In Chicago, as elsewhere in the country, young adult Black men bear the disproportionate burden of gun violence victimization alongside the burdens of aggressive policing and lengthy prison sentences. However, this population is often not prioritized for social service supports. Most social services are primarily designed for women, families, and the elderly or disabled; few are designed to help non-disabled, working-age men disconnected from the labor market, even though they are at the highest risk of gun violence. We need solutions that reduce surging gun violence without exacerbating the harms of the criminal legal system. This effort includes finding ways to effectively support the adult men at the highest risk of shooting or being shot.
Heartland Alliance’s READI Chicago is a gun violence intervention that identifies men in five of Chicago’s highest-violence neighborhoods who are – even compared to their neighbors – at the highest risk of gun violence involvement and engages them through relentless street outreach efforts. READI then offers these men two primary sources of support: an 18-month subsidized, supported job and cognitive-behavioral programming.
Researchers from the University of Chicago Crime Lab, the University of Chicago Inclusive Economy Lab, the University of Michigan, and Cornell University are conducting a randomized controlled trial to determine READI’s impact on participants’ involvement in serious violence. As of June 2023, this study is one of the largest and most rigorous studies of a community violence intervention program in the United States.
The study shows that READI can find and engage men at extremely high risk of gun violence. READI’s combination of services, while not lowering all forms of violence, appears to reduce involvement in shootings and homicides, the most severe and socially costly forms of violence.
2017 – present
Senior Research Director
Ramalee E. Pearson Professor of Global Conflict Studies
Chris P. Dialynas Distinguished Service Professor of Economics at the University of Chicago Booth School of Business
Assistant Professor of Economics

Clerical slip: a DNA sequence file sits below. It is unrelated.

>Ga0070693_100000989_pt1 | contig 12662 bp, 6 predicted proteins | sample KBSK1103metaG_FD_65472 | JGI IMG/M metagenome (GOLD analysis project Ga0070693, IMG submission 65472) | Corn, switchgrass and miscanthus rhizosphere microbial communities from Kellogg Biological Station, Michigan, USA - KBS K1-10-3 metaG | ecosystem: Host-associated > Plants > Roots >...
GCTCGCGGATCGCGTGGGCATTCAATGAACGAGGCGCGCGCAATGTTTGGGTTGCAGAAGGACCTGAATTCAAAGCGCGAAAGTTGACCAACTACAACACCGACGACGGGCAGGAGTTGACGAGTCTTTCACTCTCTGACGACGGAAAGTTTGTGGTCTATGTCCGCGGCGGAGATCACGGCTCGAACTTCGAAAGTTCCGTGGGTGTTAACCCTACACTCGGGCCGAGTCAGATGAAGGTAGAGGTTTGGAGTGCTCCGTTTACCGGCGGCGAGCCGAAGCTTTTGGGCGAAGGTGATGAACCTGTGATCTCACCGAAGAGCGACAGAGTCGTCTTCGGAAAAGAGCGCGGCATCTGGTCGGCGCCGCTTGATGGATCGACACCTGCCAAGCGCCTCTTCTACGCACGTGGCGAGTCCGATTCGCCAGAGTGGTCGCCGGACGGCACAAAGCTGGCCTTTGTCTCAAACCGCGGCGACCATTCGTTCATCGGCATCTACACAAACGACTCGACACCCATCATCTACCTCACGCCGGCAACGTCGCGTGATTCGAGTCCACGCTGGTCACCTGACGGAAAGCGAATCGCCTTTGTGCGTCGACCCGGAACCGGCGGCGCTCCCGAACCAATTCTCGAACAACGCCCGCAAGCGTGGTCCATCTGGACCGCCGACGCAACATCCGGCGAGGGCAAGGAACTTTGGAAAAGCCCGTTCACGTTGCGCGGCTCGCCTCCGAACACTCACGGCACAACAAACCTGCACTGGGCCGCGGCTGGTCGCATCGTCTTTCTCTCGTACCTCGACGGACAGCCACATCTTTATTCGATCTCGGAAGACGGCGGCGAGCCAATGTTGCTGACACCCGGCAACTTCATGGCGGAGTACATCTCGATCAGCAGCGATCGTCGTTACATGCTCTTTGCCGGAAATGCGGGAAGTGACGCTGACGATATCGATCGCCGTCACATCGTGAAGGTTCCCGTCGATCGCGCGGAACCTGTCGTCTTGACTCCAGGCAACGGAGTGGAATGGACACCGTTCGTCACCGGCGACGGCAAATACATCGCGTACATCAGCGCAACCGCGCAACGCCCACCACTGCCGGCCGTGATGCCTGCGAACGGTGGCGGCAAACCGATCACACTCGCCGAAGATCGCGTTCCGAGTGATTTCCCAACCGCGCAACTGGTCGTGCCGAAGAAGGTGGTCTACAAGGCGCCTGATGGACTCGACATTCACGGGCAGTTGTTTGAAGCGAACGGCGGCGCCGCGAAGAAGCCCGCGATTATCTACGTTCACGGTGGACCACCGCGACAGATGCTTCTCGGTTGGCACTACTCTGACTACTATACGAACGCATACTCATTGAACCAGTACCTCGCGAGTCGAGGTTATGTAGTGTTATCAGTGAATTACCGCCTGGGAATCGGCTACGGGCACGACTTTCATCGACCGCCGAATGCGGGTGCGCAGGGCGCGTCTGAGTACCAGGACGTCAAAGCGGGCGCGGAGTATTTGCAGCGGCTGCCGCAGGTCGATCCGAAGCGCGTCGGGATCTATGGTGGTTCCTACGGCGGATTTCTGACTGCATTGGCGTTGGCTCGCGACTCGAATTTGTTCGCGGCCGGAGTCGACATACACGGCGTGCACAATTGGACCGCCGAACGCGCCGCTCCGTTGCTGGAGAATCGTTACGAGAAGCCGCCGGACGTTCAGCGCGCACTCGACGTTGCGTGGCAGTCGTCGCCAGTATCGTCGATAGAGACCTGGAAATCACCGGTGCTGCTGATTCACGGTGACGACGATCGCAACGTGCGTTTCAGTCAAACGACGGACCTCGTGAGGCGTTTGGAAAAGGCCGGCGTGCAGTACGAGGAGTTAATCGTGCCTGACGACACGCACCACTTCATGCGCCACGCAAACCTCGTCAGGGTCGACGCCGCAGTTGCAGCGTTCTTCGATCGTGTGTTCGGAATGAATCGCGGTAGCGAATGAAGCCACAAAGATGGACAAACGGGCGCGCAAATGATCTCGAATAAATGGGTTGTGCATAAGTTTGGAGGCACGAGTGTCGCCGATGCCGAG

Learn more about the READI program.
Predicting and Preventing Gun Violence: An Experimental Evaluation of READI Chicago – Working Paper
Learn more about the technical details of the READI study.
READI Policy Brief
Read more about our preliminary findings.
This Crime Lab newsletter mentions preliminary results on the 20-month evaluation of READI Chicago. To stay informed about the latest findings on READI, please refer to our policy brief or journal article.
Senior Research Director Monica Bhatt highlights that participation in programs like READI Chicago led to significantly fewer arrests for shootings and homicides
The Crime Lab’s analysis reveals a stark contrast in homicide rates across different parts of Chicago, with significant increases in areas like Austin and Garfield Park, and a citywide arrest rate decline. Additionally, Senior Research Director Monica Bhatt highlights that participation in programs like READI Chicago led to significantly fewer arrests for shootings and homicides.
Probable Causation: Sara Heller & Max Kapustin discuss the Crime Lab’s work with READI and BAM
Dr. Sara Heller, Assistant Professor of Economics at the University of Michigan, and Max Kapustin, Assistant Professor of Economics and Public Policy at Cornell University, discuss their work and strategies for reducing gun violence.
The Crime Lab’s evaluation of READI Chicago is showcased by the Chicago Sun-Times
The Crime Lab’s evaluation of READI Chicago’s effectiveness is showcased. The program focuses on crime prevention by offering education, support, and cognitive behavior therapy to high-risk men in the South and West sides of the city. The study found that the READI program has successfully kept these men from being arrested, demonstrating that proactive crime prevention strategies can be more effective than reactive punishment after committing a crime.